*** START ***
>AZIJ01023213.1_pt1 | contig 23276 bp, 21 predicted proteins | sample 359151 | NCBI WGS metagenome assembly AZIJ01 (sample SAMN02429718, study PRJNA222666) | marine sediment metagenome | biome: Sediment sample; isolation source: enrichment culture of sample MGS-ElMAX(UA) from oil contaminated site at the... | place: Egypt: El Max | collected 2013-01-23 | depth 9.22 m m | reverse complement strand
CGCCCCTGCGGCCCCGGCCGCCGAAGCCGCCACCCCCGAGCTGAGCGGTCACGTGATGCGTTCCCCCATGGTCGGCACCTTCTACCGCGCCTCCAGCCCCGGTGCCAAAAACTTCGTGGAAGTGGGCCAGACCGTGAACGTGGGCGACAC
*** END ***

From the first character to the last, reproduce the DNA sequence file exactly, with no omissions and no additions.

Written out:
>AZIJ01023213.1_pt1 | contig 23276 bp, 21 predicted proteins | sample 359151 | NCBI WGS metagenome assembly AZIJ01 (sample SAMN02429718, study PRJNA222666) | marine sediment metagenome | biome: Sediment sample; isolation source: enrichment culture of sample MGS-ElMAX(UA) from oil contaminated site at the... | place: Egypt: El Max | collected 2013-01-23 | depth 9.22 m m | reverse complement strand
CGCCCCTGCGGCCCCGGCCGCCGAAGCCGCCACCCCCGAGCTGAGCGGTCACGTGATGCGTTCCCCCATGGTCGGCACCTTCTACCGCGCCTCCAGCCCCGGTGCCAAAAACTTCGTGGAAGTGGGCCAGACCGTGAACGTGGGCGACAC